That was certainly true of the Gort Rural District Council. At a meeting in 1907, following riots in Dublin at the premiere of JM Synge’s play, The Playboy of the Western World the councillors’ response was vehement. They recorded their decision to “protest most emphatically against the libellous comedy, The Playboy of the Western World, that was belched forth during the past week in the Abbey Theatre, Dublin, under the fostering care of Lady Gregory and Mr Yeats. We congratulate the good people of Dublin in howling down the gross buffoonery and immoral suggestions that are scattered throughout this scandalous performance.
For more from the archives see this week’s Tribunes here
Real Galway flavour to intermediate club hurling battle in Birr
Date Published: 23-Jan-2013
Athenry fail to take chances as they bow out of Junior Cup
Date Published: 29-Jan-2013
Athenry FC 1
Kilbarrack United 2
(After extra time)
For the second year in succession Athenry were done in extra time in the FAI Junior Cup as last season’s beaten finalist’s came from behind to snatch an excellent game in Moanbawn on Sunday afternoon.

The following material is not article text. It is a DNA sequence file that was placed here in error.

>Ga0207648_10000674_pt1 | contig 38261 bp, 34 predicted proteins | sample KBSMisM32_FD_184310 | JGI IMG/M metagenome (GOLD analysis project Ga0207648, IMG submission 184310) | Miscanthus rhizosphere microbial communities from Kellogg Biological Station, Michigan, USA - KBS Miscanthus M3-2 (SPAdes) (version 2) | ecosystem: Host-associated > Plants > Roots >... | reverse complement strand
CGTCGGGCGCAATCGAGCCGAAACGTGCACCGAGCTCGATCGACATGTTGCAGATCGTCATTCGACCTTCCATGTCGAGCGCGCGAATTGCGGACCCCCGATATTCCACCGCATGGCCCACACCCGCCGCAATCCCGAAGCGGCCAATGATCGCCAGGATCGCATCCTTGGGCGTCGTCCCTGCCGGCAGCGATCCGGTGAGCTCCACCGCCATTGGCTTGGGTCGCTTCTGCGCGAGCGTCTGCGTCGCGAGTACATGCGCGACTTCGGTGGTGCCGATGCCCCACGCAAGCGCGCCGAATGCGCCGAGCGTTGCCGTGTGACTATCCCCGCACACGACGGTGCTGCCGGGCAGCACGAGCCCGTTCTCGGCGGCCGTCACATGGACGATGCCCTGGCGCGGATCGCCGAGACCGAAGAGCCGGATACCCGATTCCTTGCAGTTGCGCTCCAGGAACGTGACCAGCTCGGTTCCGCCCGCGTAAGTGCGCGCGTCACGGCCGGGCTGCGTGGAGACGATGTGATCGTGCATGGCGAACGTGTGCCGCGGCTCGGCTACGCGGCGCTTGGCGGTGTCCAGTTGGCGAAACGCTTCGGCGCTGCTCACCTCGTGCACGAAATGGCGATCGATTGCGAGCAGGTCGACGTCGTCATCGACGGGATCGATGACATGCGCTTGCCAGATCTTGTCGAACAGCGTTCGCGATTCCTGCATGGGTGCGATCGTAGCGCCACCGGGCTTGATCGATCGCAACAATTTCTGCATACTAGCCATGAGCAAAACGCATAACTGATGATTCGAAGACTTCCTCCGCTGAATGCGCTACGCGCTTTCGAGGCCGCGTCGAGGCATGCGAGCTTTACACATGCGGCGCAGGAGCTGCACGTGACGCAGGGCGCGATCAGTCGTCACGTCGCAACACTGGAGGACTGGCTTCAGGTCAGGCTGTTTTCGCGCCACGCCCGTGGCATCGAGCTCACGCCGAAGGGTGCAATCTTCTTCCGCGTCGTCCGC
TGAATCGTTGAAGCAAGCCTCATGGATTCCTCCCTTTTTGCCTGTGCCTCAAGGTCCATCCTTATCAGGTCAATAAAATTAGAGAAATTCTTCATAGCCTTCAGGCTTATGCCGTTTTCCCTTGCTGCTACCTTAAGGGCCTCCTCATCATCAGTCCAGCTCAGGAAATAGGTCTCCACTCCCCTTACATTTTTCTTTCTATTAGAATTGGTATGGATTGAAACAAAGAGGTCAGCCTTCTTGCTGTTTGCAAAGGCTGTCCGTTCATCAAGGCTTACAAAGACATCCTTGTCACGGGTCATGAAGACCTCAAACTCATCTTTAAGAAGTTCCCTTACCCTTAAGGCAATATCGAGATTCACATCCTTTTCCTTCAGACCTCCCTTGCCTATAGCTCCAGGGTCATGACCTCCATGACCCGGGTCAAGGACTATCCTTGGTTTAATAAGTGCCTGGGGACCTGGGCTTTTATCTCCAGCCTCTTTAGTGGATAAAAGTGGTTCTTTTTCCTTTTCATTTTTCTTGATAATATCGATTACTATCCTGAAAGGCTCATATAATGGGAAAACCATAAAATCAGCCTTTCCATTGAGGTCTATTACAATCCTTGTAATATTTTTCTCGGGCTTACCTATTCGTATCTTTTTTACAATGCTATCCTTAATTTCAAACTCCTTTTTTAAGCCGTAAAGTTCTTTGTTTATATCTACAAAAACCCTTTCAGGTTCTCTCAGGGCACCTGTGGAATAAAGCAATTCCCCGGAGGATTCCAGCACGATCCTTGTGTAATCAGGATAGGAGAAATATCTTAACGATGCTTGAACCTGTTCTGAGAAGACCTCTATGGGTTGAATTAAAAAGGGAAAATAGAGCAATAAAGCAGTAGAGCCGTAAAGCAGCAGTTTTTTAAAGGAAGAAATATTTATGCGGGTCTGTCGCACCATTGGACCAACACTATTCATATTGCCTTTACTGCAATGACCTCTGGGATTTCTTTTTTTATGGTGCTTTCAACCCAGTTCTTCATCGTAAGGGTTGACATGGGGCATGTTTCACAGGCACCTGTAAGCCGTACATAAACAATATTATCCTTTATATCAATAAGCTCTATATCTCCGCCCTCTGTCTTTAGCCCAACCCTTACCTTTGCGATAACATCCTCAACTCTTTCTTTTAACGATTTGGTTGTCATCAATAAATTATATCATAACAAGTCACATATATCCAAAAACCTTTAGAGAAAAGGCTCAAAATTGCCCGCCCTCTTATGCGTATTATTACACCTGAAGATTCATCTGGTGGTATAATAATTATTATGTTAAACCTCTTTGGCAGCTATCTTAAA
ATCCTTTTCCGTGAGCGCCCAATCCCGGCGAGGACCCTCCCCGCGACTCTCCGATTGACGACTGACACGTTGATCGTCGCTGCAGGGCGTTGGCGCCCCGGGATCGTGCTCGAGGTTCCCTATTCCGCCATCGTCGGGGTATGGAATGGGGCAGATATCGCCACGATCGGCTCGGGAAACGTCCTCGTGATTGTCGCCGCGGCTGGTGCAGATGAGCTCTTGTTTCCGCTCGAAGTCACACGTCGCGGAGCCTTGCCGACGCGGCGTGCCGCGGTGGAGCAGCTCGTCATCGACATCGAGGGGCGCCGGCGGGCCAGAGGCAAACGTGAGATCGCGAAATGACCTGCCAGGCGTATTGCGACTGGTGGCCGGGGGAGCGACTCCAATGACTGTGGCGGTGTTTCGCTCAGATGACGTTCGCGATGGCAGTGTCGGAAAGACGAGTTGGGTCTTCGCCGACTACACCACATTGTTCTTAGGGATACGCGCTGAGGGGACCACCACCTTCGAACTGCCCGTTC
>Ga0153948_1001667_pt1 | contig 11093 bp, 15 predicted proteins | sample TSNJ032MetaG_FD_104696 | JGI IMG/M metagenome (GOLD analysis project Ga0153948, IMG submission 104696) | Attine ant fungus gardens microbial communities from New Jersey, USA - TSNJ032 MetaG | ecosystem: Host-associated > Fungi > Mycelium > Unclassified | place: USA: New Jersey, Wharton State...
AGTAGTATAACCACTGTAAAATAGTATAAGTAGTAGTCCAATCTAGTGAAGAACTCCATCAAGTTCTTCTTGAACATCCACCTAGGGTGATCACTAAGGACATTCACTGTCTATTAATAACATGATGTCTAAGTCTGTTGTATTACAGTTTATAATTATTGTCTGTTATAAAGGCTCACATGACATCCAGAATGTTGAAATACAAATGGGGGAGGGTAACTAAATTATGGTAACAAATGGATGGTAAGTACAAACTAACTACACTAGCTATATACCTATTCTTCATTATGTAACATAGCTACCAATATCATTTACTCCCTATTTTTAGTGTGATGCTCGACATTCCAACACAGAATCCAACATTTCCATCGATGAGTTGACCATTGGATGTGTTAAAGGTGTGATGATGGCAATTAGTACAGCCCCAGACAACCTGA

On a heavy pitch that was only playable following extensive groundwork by club officials all morning, the home side were by far the better side in the opening half, but failed to take advantage of a number of opportunities that came their way.
An Alan O’Donovan penalty gave them a merited advantage just after the restart, but thereafter were on the back foot as Kilbarrack took over, but for all their pressing, the home rearguard were dealing comfortably with their forays.
However they were struck a body blow just six minutes from time, as big striker Keith Kirwan was left all alone at the far post to head the equaliser and from that point on the Dubliners were the better side.
They started off the extra time in the ascendancy and enjoying all the momentum before striking for a good winning goal on 104 minutes. A strong bench allowed them to make some necessary changes and it was not a facility that was available to Athenry manager Gabriel Glavin.
With Gary Forde and Gary Delaney out through suspension following their sending off against OLBC in the previous round, and Seamie Crowe injured, it left their bench rather threadbare with just a number of young squad players available.
Playing with the aid of the slight incline and any wind advantage going, the home side had a Connor Cannon effort on target in the opening minute, while John Meleady was just over with a flick at the other end.
Meleady then tested Andrew Walsh who saved comfortably, before the goalkeeper pulled off a brilliant double save on 14 minutes.
Firstly he went full length to push away a Meleady shot and was then back on his feet to parry David Jackson’s close-range rebound.
For more, read this week’s Connacht Sentinel.